He was reunited with his beloved dogs, purchased five pit bull puppies upon landing and has set up JA Kennels in his home parish of St. Philip, which bills itself as Barbados’ home of the American Bully XL and the French Bulldog (“worldwide shipping available” ) . Picking up the pace in the nets at Wildey and walking on Crane Beach on the island’s wild east coast, away from the English winter, seems to have worked.

Buttler and Mott hope to be able to reap the benefits of this in the coming month. How much they pick him will depend on the results, but even if England reach the final, the workload isn’t exactly heavy. If he plays every game, Archer will bowl a maximum of 36 overs in 25 days, but they will be cautious and cagey about how to use him.

Rob Key, the director of cricket, is here for the first week to supervise. He selflessly took the blame for the mess in India, but in reality the fault lay with those on the ground who made poor tactical decisions, sent mixed messages and were unable to stop the rot.

Andrew Flintoff and Kieron Pollard during a net session in Bridgetown, BarbadosAndrew Flintoff and Kieron Pollard during a net session in Bridgetown, Barbados

Andrew Flintoff and Kieron Pollard among England’s assistant coaches at T20 World Cup – Getty Images/Gareth Copley

Key has given Mott all the tools this time. Kieron Pollard and Andrew Flintoff improve the ‘atmosphere’ as assistant coaches; Pollard to provide local knowledge and Flintoff to inflate tires. David Young, the sports psychologist who was part of the 2019 World Cup-winning line-up, is back to help with communications. Mott also has his usual entourage of coaches. It’s a sharp difference from the Bazball setup where Brendon McCullum has cut out the sound so the players only listen to two voices that matter: the coach and the captain.

This is an England team that can go all the way or bomb in the most unpredictable formats. A place in the semi-finals is the minimum requirement. They have covered the bases with power hitting, pace in their attack, two left-arm seamers, as well as experienced spinners in Adil Rashid and Moeen Ali.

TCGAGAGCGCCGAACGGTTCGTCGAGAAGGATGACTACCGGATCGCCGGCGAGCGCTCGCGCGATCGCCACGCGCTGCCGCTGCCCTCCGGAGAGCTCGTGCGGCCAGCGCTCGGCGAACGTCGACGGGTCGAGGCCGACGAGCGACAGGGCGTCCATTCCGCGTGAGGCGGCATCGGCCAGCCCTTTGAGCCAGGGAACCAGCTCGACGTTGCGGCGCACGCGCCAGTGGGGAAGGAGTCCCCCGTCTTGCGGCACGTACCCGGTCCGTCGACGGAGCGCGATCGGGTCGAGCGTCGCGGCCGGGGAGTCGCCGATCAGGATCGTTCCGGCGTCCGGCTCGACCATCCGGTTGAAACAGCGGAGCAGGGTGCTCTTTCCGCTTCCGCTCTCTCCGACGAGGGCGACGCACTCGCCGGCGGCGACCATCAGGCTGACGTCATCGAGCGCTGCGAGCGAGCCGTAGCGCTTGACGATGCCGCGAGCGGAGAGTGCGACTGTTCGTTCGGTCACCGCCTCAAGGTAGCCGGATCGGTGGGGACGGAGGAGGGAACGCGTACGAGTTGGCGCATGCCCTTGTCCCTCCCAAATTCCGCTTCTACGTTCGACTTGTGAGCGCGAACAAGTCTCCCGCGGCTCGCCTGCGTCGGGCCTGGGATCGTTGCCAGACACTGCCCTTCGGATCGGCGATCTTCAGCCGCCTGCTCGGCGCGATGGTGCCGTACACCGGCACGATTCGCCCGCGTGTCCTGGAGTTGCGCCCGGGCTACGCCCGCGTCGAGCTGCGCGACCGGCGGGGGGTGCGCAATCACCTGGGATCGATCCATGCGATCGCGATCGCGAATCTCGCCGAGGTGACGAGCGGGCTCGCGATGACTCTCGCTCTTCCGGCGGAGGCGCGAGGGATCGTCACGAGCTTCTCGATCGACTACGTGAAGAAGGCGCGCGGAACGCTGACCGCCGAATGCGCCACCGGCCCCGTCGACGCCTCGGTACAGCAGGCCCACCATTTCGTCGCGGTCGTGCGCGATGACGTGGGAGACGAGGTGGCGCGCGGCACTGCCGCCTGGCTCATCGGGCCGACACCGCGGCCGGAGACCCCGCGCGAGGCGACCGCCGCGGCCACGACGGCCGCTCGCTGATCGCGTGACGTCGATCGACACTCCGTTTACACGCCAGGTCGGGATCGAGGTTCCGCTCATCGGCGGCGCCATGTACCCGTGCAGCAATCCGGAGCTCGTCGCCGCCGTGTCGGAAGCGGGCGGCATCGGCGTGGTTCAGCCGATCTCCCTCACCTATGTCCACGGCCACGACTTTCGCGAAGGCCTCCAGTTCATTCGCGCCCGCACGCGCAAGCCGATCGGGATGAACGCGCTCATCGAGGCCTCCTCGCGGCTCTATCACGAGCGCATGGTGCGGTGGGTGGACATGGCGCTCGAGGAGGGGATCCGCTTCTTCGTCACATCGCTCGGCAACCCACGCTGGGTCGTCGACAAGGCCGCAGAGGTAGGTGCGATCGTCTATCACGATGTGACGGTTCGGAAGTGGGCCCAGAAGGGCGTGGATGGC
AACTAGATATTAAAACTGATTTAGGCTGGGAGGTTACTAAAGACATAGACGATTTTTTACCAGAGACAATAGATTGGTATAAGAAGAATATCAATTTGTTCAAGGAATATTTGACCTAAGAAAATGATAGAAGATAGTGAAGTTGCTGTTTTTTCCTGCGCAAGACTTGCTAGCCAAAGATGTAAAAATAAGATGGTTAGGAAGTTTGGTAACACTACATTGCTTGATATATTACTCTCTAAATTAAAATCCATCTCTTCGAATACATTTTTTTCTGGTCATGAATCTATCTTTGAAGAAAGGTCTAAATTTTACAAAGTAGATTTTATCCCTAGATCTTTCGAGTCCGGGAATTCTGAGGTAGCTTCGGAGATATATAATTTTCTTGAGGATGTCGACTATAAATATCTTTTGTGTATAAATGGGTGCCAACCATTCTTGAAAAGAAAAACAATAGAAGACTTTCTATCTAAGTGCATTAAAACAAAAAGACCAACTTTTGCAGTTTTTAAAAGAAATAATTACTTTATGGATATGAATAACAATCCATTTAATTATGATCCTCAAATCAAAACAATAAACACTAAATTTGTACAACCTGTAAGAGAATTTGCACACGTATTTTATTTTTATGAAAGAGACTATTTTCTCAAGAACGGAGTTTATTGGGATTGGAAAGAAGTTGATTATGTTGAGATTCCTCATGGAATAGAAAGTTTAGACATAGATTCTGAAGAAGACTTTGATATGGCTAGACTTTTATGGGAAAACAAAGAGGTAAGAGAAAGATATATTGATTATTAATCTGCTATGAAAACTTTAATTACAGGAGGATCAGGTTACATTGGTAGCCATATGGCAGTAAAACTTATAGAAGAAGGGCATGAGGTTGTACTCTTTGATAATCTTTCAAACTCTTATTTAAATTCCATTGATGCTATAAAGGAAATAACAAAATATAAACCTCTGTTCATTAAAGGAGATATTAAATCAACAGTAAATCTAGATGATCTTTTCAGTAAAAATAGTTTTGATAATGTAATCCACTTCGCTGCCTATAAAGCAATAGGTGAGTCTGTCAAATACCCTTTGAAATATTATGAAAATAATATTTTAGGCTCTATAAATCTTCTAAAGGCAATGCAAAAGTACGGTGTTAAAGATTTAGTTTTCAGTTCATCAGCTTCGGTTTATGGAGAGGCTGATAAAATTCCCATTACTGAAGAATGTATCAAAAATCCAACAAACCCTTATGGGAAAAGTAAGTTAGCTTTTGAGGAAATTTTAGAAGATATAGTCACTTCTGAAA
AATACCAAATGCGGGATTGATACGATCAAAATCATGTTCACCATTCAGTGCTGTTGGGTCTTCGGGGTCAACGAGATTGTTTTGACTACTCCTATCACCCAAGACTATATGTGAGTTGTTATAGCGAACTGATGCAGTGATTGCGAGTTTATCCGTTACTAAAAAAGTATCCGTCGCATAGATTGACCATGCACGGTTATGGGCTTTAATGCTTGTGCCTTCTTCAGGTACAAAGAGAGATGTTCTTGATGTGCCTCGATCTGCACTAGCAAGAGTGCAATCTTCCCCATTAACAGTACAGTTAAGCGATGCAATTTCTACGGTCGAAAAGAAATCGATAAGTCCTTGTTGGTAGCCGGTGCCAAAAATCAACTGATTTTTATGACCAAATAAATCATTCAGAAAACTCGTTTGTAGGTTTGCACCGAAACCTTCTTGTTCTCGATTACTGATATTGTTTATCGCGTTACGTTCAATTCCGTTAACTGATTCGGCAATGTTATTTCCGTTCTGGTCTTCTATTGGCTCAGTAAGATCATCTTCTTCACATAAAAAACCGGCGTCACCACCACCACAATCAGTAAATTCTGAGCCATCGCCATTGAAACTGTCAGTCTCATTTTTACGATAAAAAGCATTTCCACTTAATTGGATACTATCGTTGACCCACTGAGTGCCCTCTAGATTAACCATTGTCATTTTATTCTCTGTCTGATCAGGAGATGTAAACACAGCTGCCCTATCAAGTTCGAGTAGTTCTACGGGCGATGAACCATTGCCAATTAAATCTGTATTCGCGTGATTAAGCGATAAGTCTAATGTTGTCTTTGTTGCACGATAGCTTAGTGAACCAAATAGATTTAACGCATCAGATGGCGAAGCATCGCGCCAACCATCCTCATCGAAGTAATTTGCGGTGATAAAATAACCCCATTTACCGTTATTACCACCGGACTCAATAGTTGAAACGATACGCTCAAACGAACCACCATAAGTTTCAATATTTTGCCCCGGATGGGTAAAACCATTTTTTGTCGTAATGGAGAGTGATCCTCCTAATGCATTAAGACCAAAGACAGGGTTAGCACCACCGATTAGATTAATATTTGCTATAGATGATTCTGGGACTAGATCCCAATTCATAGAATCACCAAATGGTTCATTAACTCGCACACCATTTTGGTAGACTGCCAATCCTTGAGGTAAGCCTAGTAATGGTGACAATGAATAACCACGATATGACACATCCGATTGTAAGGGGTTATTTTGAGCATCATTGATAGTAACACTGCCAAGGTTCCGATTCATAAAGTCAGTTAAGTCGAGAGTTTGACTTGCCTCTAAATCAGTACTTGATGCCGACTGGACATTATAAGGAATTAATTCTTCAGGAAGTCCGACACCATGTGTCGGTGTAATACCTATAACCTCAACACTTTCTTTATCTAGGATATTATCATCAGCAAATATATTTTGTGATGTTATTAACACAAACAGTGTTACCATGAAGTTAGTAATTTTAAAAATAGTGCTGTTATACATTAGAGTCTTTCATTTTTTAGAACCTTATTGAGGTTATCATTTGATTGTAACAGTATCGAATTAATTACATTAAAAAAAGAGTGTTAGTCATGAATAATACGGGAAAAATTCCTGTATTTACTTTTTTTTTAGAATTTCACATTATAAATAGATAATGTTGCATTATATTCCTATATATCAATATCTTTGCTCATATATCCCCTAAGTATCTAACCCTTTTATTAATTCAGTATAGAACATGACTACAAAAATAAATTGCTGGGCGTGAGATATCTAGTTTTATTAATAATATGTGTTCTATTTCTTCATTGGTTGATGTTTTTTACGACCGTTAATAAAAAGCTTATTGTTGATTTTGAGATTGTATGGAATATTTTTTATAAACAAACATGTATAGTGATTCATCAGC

They are right-dominant in their top order, which could be a match-up problem in T20, restricting batting to the shorter boundaries and taking advantage of the strong crosswinds, although it is not as breezy at this time of year. It is the wetter season and quieter and more humid than when England usually tour between November and April, but Buttler still expects the wind to play a big role. Most of their batsmen have access to all opposing hit areas, so this shouldn’t be insurmountable.

But despite all the data and preparation, it is performing under the pressure of a World Cup that is difficult to predict. There is so much franchise cricket these days with little control, with players jumping from team to team, league to league, while there is always another match to right a previous failure.

World Cups are different. Just look at India, who haven’t won any of these elections since the IPL began, or South Africa, who have immense talent but freeze up when the weather warms up.

There are no excuses for England this time. Everyone is fit, it’s hard to think of a player at home who should be here, they’ve got an army of coaches and Archer is back – but can they cope when it really matters?